CMWG: Funding a Comprehensive Response to the Zika Virus

The Dialogue's Leadership for the Americas Awards Gala 2016. Washington, DC, Nov. 16, 2016. Photo: Jay Mallin

On November 15, 2016, the Inter-American Dialogue’s Congressional Program and the O’Neill Institute for National and Global Health Law convened a private roundtable discussion on funding for the current Zika virus outbreak in the Americas. In September 2016, the US Congress approved $1.1 billion for the emergency Zika response, which raises a number of important questions around funding allocation and priority setting, both domestically and globally. The discussion was part of the Dialogue’s Congressional Members Working Group (CMWG) series.

Peter Hakim, president emeritus of the Inter-American Dialogue, opened the discussion by welcoming Drs. Vanessa and Hélio Van Der Linden and thanking the O’Neill Institute for co-sponsoring a second event with the Dialogue. Hakim also thanked the congressional co-hosts of the event, Congressman Eliot Engel (NY-16), Congressman Joaquin Castro (TX-20), Congressman Sam Farr (CA-20), and Congresswoman Debbie Wasserman Schultz (FL-23). Dr. Daniel Lucey of the O’Neill Institute then offered a brief introduction of Dr. Vanessa Van Der Linden.

Van Der Linden, who practices pediatric neurology in Recife, Brazil, detailed the progression of events that prompted her to alert Brazilian health officials of an emerging Zika virus epidemic in the state of Pernambuco. She first described the specific cases that led her to link the Zika virus to certain congenital disorders—including microcephaly—explaining her collaboration with her mother and brother, both also pediatric neurologists, throughout the process.  She noted that in late October 2015, she tended to 26 women from three maternity wards with symptoms suggestive of a Zika virus infection. Upon notifying the Brazilian Minister of Health of the alarming nature and scope of the cases, the government of Pernambuco became involved.  Dr. Van Der Linden proceeded to describe the complexity and variety of the congenital conditions she observed among affected babies. She emphasized that for many babies born to mothers infected with the Zika virus, such disorders emerged as late as ten months after birth.

Dr. Hélio Van Der Linden, who practices pediatric neurology in Goiânia, Brazil, noted that in Goiânia, there have been fewer Zika cases than in Pernambuco. He also echoed his sister by emphasizing the importance of recognizing that babies may develop symptoms of the congenital Zika syndrome up to ten months after birth. He stressed that pediatricians must actively look for such symptoms and make early diagnoses. He also noted that because the pattern of disorders linked to congenital Zika virus infection is only just now being researched, it is very possible that symptoms may appear even later in a patient’s life.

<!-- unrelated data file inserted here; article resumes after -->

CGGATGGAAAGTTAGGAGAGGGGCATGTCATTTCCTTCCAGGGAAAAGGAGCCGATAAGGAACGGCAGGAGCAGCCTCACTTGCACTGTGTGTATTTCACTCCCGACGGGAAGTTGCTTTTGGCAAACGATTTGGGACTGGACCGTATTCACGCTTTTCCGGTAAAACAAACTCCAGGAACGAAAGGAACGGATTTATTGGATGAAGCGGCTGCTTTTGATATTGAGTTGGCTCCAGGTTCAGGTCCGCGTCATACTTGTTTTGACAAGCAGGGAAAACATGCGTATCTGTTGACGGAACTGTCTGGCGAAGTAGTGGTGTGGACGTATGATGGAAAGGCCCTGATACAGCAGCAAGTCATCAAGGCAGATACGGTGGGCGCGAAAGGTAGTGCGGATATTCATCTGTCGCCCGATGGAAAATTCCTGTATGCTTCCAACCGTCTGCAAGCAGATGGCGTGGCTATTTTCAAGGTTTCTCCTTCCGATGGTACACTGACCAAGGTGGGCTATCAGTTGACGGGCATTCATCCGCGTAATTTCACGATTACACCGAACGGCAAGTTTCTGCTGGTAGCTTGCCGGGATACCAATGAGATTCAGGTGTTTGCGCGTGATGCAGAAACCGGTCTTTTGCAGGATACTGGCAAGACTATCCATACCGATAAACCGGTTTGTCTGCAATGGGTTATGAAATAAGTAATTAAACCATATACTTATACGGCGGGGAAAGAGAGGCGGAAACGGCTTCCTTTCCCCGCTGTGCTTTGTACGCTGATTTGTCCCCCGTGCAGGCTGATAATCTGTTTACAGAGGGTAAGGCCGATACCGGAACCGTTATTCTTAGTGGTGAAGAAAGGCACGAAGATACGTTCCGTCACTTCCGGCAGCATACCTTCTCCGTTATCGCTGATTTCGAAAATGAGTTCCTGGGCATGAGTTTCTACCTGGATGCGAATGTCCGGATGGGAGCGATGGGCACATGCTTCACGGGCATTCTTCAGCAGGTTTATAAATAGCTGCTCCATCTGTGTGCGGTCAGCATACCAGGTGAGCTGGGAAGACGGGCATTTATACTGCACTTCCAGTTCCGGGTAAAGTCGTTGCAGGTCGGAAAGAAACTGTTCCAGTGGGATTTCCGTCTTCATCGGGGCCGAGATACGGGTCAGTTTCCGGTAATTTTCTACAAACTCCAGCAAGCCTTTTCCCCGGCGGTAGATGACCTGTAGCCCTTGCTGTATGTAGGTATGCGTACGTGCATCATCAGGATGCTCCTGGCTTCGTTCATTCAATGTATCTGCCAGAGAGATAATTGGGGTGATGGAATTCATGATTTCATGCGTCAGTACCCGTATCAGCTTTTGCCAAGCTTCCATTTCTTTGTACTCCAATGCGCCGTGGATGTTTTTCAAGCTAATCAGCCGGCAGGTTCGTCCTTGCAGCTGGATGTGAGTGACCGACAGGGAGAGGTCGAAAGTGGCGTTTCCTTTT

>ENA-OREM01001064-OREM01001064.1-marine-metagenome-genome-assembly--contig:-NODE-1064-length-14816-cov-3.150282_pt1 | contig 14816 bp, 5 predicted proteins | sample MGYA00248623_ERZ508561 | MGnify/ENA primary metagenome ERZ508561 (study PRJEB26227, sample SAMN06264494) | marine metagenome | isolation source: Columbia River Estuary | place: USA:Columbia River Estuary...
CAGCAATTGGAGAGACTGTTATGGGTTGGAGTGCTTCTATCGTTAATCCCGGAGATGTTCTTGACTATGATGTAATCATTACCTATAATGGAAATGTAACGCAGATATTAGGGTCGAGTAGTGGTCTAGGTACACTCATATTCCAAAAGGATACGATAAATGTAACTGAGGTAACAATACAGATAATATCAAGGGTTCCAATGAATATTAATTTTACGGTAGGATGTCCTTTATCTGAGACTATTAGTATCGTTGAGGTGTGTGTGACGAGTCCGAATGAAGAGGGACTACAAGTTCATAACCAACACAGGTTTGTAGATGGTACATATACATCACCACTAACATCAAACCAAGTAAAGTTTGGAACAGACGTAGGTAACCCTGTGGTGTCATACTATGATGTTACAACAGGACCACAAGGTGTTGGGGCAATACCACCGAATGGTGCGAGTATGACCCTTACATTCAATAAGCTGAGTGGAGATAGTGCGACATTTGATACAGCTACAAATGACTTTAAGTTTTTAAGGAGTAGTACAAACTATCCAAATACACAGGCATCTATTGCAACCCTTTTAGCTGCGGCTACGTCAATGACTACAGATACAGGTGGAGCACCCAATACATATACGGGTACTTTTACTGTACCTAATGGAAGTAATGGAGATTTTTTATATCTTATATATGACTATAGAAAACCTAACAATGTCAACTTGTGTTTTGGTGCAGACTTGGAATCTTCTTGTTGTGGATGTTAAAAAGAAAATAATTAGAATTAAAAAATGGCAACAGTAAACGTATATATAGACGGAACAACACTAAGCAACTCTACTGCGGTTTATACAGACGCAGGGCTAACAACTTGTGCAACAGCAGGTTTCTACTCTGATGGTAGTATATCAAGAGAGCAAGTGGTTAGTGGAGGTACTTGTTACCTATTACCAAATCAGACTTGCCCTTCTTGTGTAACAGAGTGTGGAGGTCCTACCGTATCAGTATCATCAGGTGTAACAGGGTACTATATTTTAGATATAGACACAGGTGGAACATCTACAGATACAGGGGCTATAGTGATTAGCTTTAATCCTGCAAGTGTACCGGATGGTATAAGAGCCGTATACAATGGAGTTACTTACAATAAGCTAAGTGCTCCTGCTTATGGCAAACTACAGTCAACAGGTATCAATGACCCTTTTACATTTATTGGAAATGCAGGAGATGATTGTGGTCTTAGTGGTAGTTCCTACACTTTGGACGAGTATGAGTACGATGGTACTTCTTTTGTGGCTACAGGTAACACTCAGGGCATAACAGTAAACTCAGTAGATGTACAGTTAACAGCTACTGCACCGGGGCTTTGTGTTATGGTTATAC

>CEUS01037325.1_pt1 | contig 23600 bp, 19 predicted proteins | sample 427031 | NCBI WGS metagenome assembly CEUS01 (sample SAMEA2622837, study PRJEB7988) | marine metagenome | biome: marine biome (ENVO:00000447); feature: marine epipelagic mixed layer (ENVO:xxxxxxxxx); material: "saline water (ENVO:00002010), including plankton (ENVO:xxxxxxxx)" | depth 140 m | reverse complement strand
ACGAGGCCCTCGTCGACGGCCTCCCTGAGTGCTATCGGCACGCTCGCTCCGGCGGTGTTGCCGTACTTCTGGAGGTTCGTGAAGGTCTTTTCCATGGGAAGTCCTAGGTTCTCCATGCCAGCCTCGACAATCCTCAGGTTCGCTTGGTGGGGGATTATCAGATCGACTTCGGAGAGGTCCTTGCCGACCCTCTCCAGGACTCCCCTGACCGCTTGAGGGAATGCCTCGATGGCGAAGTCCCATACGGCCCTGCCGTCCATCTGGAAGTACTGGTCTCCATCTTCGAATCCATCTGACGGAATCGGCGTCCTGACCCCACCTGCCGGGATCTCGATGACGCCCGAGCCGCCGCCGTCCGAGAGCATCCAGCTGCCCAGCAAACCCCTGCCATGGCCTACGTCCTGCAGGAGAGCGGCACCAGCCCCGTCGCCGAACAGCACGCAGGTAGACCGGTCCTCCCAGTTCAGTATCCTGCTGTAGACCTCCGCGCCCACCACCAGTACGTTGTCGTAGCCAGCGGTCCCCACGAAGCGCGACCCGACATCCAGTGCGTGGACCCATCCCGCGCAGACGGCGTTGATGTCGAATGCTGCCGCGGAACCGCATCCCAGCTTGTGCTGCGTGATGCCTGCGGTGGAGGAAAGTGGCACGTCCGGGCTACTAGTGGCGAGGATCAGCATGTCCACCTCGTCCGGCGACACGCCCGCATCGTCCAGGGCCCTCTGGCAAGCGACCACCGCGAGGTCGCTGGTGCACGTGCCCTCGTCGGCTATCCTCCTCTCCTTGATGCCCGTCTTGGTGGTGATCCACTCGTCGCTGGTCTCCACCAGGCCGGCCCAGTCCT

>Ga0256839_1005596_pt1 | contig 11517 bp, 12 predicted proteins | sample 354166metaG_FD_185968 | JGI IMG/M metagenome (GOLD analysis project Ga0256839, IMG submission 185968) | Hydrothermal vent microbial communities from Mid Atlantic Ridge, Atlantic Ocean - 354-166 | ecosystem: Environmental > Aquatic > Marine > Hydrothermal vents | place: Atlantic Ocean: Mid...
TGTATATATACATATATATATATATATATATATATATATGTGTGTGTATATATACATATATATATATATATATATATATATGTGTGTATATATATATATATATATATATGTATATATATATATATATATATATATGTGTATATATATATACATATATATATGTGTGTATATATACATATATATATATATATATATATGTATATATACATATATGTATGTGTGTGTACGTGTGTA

Further compounding the issue is that significant amounts of incorrect information on the Zika virus are available on the internet. They also emphasized that a woman’s vulnerability to the Zika virus is determined by where she lives, not by her socioeconomic status. Both doctors also felt that increased education across all levels was necessary to help limit the virus, including education related to mosquito deterrence and repellent strategies, family planning, and better information about microcephaly and other congenital disorders linked to the Zika virus.

Both doctors praised the response of local governments, particularly the government of Recife, for their swift response to the virus; however, Vanessa Van Der Linden noted that resources are limited. The city of Recife only has three public hospitals with access to pediatric neurologists, which is not sufficient enough to address patients’ needs. They also emphasized the multidisciplinary nature of the treatment, including access to psychologists, given the stigma surround disability in Brazil.

Jeff Crowley, the program director of the National HIV/AIDS Initiative at the O’Neill Institute, then briefed the attendees on the funding needed for a comprehensive response to the Zika virus. Crowley mentioned that President Obama requested almost $1.9 billion in emergency Zika funding for 2016 in February 2016. Following the president’s request, Congress did not approve any additional funding until the end of September 2016. While Congress debated supplemental Zika funding, the administration announced it had identified almost $700 million in existing sources to be used to address immediate Zika activity needs.

Crowley also highlighted that the US must consider Puerto Rico when planning the domestic response to Zika, noting that the US territory has experienced approximately 30,000 reported cases of Zika. The US has an obligation, he stated, to take care of its citizens, especially marginalized populations, instead of placing all responsibility on WHO and PAHO.